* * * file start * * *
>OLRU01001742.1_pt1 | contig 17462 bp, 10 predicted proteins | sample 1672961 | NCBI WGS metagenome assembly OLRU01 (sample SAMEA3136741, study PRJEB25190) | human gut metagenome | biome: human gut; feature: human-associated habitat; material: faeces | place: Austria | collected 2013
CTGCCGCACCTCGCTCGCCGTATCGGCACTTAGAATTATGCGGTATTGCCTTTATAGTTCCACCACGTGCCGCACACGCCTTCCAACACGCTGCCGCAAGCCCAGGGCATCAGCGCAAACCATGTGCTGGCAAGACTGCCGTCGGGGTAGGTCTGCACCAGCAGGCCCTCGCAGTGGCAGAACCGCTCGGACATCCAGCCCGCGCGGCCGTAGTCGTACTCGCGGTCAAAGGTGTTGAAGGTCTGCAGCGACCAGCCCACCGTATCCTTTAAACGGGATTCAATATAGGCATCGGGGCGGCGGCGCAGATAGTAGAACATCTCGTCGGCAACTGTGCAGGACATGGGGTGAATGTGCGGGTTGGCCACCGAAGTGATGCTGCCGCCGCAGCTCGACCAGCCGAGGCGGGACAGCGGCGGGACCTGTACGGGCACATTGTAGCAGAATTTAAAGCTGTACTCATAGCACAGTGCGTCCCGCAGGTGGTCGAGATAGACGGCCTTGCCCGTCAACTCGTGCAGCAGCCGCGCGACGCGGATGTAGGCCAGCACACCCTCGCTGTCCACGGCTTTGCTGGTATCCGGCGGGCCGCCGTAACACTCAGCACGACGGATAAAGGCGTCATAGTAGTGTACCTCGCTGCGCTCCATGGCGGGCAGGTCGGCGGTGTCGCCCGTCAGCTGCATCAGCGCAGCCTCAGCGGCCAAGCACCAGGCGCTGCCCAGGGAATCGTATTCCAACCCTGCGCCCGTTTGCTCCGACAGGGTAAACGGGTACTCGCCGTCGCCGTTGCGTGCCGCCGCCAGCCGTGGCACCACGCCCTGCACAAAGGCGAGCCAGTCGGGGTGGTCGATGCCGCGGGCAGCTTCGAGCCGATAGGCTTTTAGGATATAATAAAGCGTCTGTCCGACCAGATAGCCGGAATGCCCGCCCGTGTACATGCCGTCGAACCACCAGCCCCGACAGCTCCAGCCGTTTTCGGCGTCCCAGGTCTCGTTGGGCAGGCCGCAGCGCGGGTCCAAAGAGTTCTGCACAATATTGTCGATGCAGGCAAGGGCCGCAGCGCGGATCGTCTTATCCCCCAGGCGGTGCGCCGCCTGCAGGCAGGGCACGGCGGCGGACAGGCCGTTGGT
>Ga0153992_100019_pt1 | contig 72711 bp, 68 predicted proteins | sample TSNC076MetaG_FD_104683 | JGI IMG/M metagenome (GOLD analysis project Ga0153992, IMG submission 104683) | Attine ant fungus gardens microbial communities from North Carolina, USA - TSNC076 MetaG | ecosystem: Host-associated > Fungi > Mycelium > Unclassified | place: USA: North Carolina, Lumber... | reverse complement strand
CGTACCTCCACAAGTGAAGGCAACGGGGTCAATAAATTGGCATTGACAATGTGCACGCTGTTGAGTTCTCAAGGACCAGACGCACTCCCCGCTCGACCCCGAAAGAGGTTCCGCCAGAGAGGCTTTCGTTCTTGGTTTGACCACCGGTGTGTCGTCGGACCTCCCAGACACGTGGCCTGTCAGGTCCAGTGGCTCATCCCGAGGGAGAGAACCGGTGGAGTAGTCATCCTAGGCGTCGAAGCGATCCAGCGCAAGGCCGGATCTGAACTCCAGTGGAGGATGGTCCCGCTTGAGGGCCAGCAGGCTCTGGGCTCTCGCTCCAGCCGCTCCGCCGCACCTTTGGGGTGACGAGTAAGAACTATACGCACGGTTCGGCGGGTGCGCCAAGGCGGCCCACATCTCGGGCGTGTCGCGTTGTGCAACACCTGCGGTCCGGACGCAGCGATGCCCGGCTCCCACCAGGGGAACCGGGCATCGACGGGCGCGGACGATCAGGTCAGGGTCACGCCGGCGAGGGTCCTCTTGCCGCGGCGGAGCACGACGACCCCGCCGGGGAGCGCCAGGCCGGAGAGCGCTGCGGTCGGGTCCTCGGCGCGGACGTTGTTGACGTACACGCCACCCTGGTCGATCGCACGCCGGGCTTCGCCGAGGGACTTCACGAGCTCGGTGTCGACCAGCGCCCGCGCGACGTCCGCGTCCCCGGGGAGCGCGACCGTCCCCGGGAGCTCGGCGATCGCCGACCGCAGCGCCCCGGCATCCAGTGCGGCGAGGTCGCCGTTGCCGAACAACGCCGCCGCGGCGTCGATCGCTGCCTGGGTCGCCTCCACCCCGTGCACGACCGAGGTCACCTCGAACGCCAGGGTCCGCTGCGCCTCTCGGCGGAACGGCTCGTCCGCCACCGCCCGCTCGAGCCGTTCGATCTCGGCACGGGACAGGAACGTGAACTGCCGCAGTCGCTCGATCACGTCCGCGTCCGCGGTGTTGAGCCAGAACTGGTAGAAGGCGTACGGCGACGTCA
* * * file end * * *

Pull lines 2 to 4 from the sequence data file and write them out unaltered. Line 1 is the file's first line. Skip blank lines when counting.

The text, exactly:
CTGCCGCACCTCGCTCGCCGTATCGGCACTTAGAATTATGCGGTATTGCCTTTATAGTTCCACCACGTGCCGCACACGCCTTCCAACACGCTGCCGCAAGCCCAGGGCATCAGCGCAAACCATGTGCTGGCAAGACTGCCGTCGGGGTAGGTCTGCACCAGCAGGCCCTCGCAGTGGCAGAACCGCTCGGACATCCAGCCCGCGCGGCCGTAGTCGTACTCGCGGTCAAAGGTGTTGAAGGTCTGCAGCGACCAGCCCACCGTATCCTTTAAACGGGATTCAATATAGGCATCGGGGCGGCGGCGCAGATAGTAGAACATCTCGTCGGCAACTGTGCAGGACATGGGGTGAATGTGCGGGTTGGCCACCGAAGTGATGCTGCCGCCGCAGCTCGACCAGCCGAGGCGGGACAGCGGCGGGACCTGTACGGGCACATTGTAGCAGAATTTAAAGCTGTACTCATAGCACAGTGCGTCCCGCAGGTGGTCGAGATAGACGGCCTTGCCCGTCAACTCGTGCAGCAGCCGCGCGACGCGGATGTAGGCCAGCACACCCTCGCTGTCCACGGCTTTGCTGGTATCCGGCGGGCCGCCGTAACACTCAGCACGACGGATAAAGGCGTCATAGTAGTGTACCTCGCTGCGCTCCATGGCGGGCAGGTCGGCGGTGTCGCCCGTCAGCTGCATCAGCGCAGCCTCAGCGGCCAAGCACCAGGCGCTGCCCAGGGAATCGTATTCCAACCCTGCGCCCGTTTGCTCCGACAGGGTAAACGGGTACTCGCCGTCGCCGTTGCGTGCCGCCGCCAGCCGTGGCACCACGCCCTGCACAAAGGCGAGCCAGTCGGGGTGGTCGATGCCGCGGGCAGCTTCGAGCCGATAGGCTTTTAGGATATAATAAAGCGTCTGTCCGACCAGATAGCCGGAATGCCCGCCCGTGTACATGCCGTCGAACCACCAGCCCCGACAGCTCCAGCCGTTTTCGGCGTCCCAGGTCTCGTTGGGCAGGCCGCAGCGCGGGTCCAAAGAGTTCTGCACAATATTGTCGATGCAGGCAAGGGCCGCAGCGCGGATCGTCTTATCCCCCAGGCGGTGCGCCGCCTGCAGGCAGGGCACGGCGGCGGACAGGCCGTTGGT
>Ga0153992_100019_pt1 | contig 72711 bp, 68 predicted proteins | sample TSNC076MetaG_FD_104683 | JGI IMG/M metagenome (GOLD analysis project Ga0153992, IMG submission 104683) | Attine ant fungus gardens microbial communities from North Carolina, USA - TSNC076 MetaG | ecosystem: Host-associated > Fungi > Mycelium > Unclassified | place: USA: North Carolina, Lumber... | reverse complement strand
CGTACCTCCACAAGTGAAGGCAACGGGGTCAATAAATTGGCATTGACAATGTGCACGCTGTTGAGTTCTCAAGGACCAGACGCACTCCCCGCTCGACCCCGAAAGAGGTTCCGCCAGAGAGGCTTTCGTTCTTGGTTTGACCACCGGTGTGTCGTCGGACCTCCCAGACACGTGGCCTGTCAGGTCCAGTGGCTCATCCCGAGGGAGAGAACCGGTGGAGTAGTCATCCTAGGCGTCGAAGCGATCCAGCGCAAGGCCGGATCTGAACTCCAGTGGAGGATGGTCCCGCTTGAGGGCCAGCAGGCTCTGGGCTCTCGCTCCAGCCGCTCCGCCGCACCTTTGGGGTGACGAGTAAGAACTATACGCACGGTTCGGCGGGTGCGCCAAGGCGGCCCACATCTCGGGCGTGTCGCGTTGTGCAACACCTGCGGTCCGGACGCAGCGATGCCCGGCTCCCACCAGGGGAACCGGGCATCGACGGGCGCGGACGATCAGGTCAGGGTCACGCCGGCGAGGGTCCTCTTGCCGCGGCGGAGCACGACGACCCCGCCGGGGAGCGCCAGGCCGGAGAGCGCTGCGGTCGGGTCCTCGGCGCGGACGTTGTTGACGTACACGCCACCCTGGTCGATCGCACGCCGGGCTTCGCCGAGGGACTTCACGAGCTCGGTGTCGACCAGCGCCCGCGCGACGTCCGCGTCCCCGGGGAGCGCGACCGTCCCCGGGAGCTCGGCGATCGCCGACCGCAGCGCCCCGGCATCCAGTGCGGCGAGGTCGCCGTTGCCGAACAACGCCGCCGCGGCGTCGATCGCTGCCTGGGTCGCCTCCACCCCGTGCACGACCGAGGTCACCTCGAACGCCAGGGTCCGCTGCGCCTCTCGGCGGAACGGCTCGTCCGCCACCGCCCGCTCGAGCCGTTCGATCTCGGCACGGGACAGGAACGTGAACTGCCGCAGTCGCTCGATCACGTCCGCGTCCGCGGTGTTGAGCCAGAACTGGTAGAAGGCGTACGGCGACGTCA